Archive for January, 2011

A little bit of information on the BOP “forensic” testing from the Louisiana Record:

Justice Department attorney Michael Underhill said that a forensic report on the failed blowout preventor (BOP) which led to the Deepwater Horizon explosion and subsequent Gulf of Mexico oil spill should be finished in March.  Underhill spoke at a status conference for the BP multidistrict litigation in Judge Carl Barbier’s chambers at U.S. District Court for the Eastern District of Louisiana.

Barbier expressed concern over reports that the testing for the BOP and the cement used in drilling the Deepwater Horizon was falling behind. Underhill stated that the testing on the BOP should be done by the first week of March, but that’s “not a promise.” Underhill stated that the BOP investigation has already cost millions of dollars and has involved laser scanning all the equipment removed from the device. He also said that the forensic report on the BOP should be done by the end of March.

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Good Financial Times article:

A plan to create a safety organisation for deep-water drilling is being drawn up by leading oil companies and could be launched within weeks, in an attempt to restore public confidence in the industry after last year’s BP oil spill in the Gulf of Mexico.

However, a division has emerged over whether the new body should be part of the American Petroleum Institute, the industry group that was strongly criticised by the official National Commission inquiry into the Deepwater Horizon disaster.

Stay tuned; this will be interesting.

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Some post-Macondo commentary has characterized MMS employees as regulatory Neanderthals who couldn’t see beyond their checklists, had no understanding of operating systems and the associated process-safety risks, and were dreadfully behind their industry and regulatory peers. The reality is quite different, as those who worked with or for the MMS know. Someone who did both, Doug Morris, an engineer and attorney with extensive industry and regulatory experience, shared this excerpt from an April 1988 Federal Register notice. The Notice publishes the outcome of a 5-year regulatory review that updated and consolidated all MMS operating requirements for offshore oil and gas operations. One of objectives was to establish performance standards for all types of operations to encourage innovation and discourage a “compliance mentality.” Keep in mind that this Notice was published before Piper Alpha, the Cullen report, and the worldwide wave of regulatory reform that followed.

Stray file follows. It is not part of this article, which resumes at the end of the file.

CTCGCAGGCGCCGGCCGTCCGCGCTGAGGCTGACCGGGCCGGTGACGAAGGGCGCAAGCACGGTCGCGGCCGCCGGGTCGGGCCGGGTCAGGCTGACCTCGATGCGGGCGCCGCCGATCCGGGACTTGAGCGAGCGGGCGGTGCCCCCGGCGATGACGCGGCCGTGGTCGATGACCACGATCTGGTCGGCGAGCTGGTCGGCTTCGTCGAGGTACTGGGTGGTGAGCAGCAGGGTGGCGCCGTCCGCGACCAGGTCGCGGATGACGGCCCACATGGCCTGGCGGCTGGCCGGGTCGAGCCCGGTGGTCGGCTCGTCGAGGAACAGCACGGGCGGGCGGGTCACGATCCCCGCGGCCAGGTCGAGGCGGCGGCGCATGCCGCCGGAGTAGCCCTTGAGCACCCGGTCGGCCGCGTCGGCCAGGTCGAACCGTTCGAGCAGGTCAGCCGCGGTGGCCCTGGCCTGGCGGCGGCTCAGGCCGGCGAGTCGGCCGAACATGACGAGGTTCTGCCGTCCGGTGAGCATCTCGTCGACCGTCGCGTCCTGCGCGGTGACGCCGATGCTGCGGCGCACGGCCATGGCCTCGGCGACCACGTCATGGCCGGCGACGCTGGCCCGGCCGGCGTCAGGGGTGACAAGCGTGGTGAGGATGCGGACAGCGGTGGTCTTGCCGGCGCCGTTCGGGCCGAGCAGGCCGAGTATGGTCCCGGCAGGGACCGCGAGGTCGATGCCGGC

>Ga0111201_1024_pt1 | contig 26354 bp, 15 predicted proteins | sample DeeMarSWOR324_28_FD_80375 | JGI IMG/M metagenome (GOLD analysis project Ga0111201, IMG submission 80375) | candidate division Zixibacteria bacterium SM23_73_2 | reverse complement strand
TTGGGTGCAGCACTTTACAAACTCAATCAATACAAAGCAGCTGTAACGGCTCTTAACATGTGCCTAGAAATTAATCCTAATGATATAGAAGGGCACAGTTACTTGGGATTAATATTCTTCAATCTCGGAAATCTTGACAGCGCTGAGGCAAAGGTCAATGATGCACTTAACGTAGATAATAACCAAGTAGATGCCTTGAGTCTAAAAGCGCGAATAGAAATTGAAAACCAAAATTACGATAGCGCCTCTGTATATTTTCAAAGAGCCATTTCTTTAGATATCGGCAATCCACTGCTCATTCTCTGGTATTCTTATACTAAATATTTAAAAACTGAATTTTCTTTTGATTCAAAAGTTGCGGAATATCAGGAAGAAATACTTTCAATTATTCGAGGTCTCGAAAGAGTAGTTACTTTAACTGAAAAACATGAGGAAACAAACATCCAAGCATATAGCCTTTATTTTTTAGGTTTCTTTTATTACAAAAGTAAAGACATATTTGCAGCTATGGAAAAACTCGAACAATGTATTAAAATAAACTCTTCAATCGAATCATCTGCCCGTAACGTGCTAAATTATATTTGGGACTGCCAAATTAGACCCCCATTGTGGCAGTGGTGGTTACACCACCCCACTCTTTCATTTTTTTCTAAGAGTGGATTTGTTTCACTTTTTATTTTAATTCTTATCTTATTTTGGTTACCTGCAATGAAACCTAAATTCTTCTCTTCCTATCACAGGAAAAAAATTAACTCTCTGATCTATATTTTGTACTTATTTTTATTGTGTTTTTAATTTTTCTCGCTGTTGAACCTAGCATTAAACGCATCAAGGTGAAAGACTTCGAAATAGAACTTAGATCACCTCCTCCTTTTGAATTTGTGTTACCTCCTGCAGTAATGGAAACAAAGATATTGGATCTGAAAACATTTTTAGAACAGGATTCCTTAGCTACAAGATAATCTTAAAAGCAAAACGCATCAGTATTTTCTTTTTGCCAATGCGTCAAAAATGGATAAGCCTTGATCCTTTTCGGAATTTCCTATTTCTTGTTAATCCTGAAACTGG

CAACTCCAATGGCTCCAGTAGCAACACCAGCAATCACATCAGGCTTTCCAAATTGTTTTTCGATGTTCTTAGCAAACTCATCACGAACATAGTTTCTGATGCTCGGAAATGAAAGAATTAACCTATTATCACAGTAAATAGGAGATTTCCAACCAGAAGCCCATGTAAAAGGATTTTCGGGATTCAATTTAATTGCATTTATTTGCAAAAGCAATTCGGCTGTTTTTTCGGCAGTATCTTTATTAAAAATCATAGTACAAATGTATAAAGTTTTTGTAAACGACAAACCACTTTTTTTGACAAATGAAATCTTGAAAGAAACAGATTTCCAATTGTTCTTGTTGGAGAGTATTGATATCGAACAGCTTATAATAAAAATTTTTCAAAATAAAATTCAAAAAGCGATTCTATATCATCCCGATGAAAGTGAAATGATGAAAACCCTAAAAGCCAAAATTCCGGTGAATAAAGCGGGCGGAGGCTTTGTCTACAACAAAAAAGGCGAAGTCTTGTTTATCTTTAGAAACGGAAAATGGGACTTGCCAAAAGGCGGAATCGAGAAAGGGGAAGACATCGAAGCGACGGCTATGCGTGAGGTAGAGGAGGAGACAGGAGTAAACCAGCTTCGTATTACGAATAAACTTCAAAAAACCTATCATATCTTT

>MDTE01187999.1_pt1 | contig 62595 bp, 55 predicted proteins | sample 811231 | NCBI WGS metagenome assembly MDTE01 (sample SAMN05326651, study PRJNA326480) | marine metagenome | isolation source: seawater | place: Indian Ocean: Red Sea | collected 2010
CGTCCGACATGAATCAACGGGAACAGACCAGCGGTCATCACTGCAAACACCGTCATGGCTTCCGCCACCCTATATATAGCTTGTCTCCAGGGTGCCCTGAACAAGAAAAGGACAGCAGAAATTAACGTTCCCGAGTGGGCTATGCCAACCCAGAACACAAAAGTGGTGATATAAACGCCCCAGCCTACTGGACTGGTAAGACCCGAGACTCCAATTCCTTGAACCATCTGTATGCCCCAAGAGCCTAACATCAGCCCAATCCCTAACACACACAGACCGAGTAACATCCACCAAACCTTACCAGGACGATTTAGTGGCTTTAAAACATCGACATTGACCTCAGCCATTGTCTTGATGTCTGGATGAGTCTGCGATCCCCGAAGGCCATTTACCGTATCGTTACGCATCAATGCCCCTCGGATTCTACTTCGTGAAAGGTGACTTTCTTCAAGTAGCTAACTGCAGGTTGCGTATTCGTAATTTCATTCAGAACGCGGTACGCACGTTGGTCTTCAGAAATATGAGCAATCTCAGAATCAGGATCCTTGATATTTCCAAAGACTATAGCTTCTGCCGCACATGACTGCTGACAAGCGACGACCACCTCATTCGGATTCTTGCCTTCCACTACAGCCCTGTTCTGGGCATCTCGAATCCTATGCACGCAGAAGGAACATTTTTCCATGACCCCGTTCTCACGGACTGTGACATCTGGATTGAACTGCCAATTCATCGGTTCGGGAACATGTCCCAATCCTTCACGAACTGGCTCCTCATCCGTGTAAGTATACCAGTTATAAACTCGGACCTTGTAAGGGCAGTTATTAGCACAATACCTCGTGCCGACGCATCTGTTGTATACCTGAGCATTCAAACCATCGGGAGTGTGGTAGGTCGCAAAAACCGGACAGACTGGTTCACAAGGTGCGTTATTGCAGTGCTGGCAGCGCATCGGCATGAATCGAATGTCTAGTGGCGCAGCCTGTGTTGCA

The following summarizes the major changes from current rules:

(1) Performance Standards. Performance standards were added which describe the safety, environmental, property, and resource protection goals intended to be achieved by specified design and engineering requirements. These additions are intended to identify the purpose of the detailed requirements and thus provide a basis for approving an alternative method for achievement of the stated purpose. New, different, better, and more efficient techniques and practices are intended to be available to lessees on the basis of these performance standards.

(a) Performance Requirements. A “Performance requirements” section was added. This section clarifies that the specific detailed requirements of the rule do not preclude the approval for use of alternate or new techniques, procedures, equipment, or activities when the lessee satisfies MMS that the proposed alternate approach provides equal or greater protection than that provided by the requirements specified in the rule. The establishment of performance standards in addition to specific detailed requirements is intended to remove obstacles to innovation and ensure that MMS’s regulations are not unnecessarily prescriptive.

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Egypt Crisis

Map of Suez Canal

Cheryl Anderson is monitoring the energy issues associated with the crisis in Egypt.  According to Cheryl, news reports are careful to note that the Suez Canal has not been specifically threatened by the unrest at this time. However, that possibility will have a significant effect on energy markets.

According to EIA, closure of the Suez Canal and SUMED Pipeline would add 6,000 miles of transit around the continent of Africa.